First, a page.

What’s the Difference Between Grounding and Bonding?

There can be a bit of confusion when it comes to using the terms “grounding” and “bonding.”  In fact, the terms are often misused, even in the codes that electrical contractors use today.  This is because grounding can mean different things to different people, making the two terms fairly ambiguous.

Knowing the difference between the two terms is important for contractors, and can help contractors provide their customers with a system that is safe and reliable, and which meets the necessary code requirements.

Grounding versus Bonding

Both grounding and bonding are important for protection because they create a low impedance path back to the source.  While the two terms are related, they are different in their applications.  Improper grounding and bonding techniques can lead to electrical accidents and system failures, making it essential for contractors to understand their nuances.


Bonding is the act of joining two electrical conductors together by another conductor such as a wire.  It ensures that the common electrical potential is maintained between these two objects, and ensures that no current flow can take place between the two bonded objects because they have equal potential.

It should be noted that bonding by itself does not protect anything.  However, two properly bonded conductors will be at the same electrical potential, so that if one of the conductors is grounded and has zero electrical potential, so will the other conductor.  Thus, bonding plays a critical part in keeping people and equipment safe by ensuring that no electrical discharge can occur.


Grounding is a particular type of bonding in which one or more conductors are connected to the ground by another conductor, such as a rod or wire.  It is sometimes used interchangeably with “earthing,” but there are small differences between the two.  While both have to do with making an intentional connection to the earth, grounding is performed primarily to balance an unbalanced load and protect equipment, while earthing is used to avoid electrical shock, and it primarily protects people.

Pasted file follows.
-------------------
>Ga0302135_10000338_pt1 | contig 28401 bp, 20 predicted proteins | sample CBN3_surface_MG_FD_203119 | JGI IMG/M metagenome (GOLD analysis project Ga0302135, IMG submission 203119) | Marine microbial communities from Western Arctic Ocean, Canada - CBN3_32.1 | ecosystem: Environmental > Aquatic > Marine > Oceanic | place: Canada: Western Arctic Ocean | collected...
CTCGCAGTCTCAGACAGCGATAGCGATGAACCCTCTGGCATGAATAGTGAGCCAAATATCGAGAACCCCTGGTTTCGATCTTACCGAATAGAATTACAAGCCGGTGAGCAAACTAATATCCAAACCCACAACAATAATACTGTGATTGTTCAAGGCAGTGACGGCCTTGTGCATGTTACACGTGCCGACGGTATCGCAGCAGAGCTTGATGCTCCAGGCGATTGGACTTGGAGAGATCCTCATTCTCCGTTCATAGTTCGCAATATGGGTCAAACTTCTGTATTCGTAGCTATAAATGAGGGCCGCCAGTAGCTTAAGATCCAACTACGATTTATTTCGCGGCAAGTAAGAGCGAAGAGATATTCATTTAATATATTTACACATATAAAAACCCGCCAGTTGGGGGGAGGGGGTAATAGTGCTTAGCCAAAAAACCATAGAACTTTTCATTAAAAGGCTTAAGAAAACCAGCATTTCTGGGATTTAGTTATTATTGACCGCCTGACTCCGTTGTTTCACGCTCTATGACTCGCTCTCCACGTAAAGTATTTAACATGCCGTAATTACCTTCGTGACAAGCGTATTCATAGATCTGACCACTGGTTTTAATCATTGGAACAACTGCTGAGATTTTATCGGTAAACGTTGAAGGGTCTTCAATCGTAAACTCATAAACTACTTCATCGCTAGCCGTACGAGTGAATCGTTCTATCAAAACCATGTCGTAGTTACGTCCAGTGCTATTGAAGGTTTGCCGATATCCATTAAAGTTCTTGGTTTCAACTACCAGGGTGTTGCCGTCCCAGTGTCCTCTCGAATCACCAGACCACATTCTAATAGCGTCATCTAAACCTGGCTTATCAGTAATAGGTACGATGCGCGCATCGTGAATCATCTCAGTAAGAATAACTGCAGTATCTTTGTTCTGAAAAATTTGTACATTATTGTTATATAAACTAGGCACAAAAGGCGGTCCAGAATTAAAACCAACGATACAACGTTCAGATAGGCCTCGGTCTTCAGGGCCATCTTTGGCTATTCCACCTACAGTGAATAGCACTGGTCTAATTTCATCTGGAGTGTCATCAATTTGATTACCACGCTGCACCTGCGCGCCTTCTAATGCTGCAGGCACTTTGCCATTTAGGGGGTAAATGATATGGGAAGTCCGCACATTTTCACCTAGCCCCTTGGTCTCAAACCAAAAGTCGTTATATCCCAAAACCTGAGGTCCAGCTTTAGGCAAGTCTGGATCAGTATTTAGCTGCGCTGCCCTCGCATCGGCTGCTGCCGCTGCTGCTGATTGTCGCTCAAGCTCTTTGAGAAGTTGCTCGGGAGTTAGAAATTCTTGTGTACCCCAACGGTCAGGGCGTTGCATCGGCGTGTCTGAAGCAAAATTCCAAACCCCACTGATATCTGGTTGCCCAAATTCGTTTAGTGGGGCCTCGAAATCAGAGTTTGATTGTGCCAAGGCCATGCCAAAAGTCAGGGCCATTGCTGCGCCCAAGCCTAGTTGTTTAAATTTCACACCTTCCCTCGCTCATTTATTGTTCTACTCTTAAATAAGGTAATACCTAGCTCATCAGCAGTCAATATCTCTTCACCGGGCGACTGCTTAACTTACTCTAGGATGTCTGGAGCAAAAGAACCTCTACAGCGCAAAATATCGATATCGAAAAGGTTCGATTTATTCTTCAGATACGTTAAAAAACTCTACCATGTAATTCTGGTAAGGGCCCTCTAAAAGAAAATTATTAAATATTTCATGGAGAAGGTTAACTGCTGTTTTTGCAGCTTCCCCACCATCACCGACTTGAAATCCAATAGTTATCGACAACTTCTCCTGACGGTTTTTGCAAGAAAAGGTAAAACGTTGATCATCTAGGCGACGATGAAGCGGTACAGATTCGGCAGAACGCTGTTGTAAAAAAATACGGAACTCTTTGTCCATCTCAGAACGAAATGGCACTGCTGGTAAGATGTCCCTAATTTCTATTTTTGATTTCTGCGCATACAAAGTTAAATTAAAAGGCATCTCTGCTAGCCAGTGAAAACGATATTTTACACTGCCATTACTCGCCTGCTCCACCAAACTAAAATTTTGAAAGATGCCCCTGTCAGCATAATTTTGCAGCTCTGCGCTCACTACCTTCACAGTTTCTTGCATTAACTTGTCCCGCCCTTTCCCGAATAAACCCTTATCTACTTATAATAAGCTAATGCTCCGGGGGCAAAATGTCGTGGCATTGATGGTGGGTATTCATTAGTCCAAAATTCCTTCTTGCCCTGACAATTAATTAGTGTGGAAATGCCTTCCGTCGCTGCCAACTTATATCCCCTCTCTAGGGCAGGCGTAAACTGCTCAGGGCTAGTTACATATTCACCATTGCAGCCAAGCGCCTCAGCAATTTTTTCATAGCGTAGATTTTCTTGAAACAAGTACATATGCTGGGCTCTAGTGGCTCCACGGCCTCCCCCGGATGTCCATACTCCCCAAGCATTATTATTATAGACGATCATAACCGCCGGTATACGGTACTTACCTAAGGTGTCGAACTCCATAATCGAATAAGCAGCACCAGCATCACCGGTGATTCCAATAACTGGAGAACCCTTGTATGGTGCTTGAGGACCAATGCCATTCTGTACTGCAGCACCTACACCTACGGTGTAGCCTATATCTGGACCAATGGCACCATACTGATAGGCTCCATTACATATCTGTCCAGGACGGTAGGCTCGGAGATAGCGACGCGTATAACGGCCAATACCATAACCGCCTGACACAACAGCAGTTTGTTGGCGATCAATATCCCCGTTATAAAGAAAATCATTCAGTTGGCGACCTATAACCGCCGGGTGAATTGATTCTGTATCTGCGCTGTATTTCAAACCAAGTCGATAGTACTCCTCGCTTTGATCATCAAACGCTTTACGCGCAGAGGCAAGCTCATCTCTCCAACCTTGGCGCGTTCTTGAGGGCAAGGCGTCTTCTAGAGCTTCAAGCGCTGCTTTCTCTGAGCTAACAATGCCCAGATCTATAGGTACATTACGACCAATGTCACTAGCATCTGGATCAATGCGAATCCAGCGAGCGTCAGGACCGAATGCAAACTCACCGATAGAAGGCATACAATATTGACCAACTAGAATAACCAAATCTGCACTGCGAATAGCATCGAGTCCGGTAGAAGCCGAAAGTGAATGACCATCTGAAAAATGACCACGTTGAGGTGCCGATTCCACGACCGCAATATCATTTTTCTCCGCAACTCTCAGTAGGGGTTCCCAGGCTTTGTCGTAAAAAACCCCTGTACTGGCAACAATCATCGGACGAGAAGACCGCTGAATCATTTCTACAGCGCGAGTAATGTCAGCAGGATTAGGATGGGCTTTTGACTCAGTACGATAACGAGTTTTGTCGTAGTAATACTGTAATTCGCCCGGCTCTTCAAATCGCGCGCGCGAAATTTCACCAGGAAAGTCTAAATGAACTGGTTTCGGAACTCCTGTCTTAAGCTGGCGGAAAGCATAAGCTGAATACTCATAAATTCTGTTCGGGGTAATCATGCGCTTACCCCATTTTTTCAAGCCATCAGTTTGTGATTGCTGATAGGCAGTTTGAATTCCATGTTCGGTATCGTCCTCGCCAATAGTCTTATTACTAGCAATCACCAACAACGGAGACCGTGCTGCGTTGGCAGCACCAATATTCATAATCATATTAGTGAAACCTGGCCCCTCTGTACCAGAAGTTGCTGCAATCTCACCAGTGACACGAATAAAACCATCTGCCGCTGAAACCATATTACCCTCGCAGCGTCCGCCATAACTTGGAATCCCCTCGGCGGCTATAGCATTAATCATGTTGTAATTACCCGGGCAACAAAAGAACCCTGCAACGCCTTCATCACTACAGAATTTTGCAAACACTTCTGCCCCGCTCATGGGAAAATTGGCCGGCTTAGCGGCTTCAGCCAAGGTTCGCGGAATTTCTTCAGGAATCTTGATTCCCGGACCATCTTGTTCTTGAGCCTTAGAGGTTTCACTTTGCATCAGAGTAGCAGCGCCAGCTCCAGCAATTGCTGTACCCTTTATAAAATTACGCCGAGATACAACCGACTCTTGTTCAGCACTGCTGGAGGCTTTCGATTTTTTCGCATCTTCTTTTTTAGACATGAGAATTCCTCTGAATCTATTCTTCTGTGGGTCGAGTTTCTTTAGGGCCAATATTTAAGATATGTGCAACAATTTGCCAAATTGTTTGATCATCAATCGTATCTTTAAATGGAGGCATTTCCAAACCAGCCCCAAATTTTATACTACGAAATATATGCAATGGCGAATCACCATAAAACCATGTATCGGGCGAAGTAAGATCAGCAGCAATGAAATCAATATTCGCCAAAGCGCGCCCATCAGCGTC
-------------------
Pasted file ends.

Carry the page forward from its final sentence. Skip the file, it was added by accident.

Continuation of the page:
The purpose of grounding is to provide an alternate path for an electrical current to return to a service panel or safely into the ground.  Grounding can help prevent electrical fires and can help protect people from other dangers associated with electricity.

Why the Difference Is Important

Being able to differentiate between grounding and bonding is critical for many reasons.  For one, it allows contractors to more easily understand complicated standards and codes.  Another is that it can help them deliver better services to their customers.

Helps You Make Sense of Relevant Codes

Understanding the difference between bonding and grounding allows electrical contractors to make sense of relevant codes and standards.  For example, many contractors find themselves overwhelmed and confused over the information provided in the National Electric Code (NEC) Article 250.  Having knowledge of both grounding and bonding can help contractors navigate this section and remove some of the confusion out of the various Articles.

While the NEC did revise their information to clear up some of the confusion, it is still easier to understand when contractors have a solid grasp on grounding and bonding.

Better Serve Your Customers

Electrical contractors that understand bonding and grounding will be able to better serve their customers and potentially gain more business by doing so.  Grounding and bonding are applicable in residential, commercial, and industrial buildings and allow businesses to increase their process uptime while maximizing their safety.

Understanding the difference between the two terms helps clear up any confusion and ensures that the best grounding practices are used for machine operations.

Keep People and Equipment Safe

Effective grounding and bonding techniques will keep both people and equipment safe.  Knowledge of both grounding and bonding allows contractors to apply them to NEC codes.  This makes it easier for electrical contractors to suggest the best grounding practices that work best for a specific application while still adhering to grounding codes and standards.

Expanding Your Knowledge of Grounding and Bonding

Continually learning about the best electrical practices is key to better serving your customers and growing your business.  Those who are interested in learning more about grounding and bonding should consider reading electrical industry expert Mike Holt’s Grounding vs. Bonding Textbook, which helps clear up misconceptions over NEC Articles related to grounding and bonding.  By expanding your knowledge and growing your skillset, you can create additional opportunities that help your business succeed.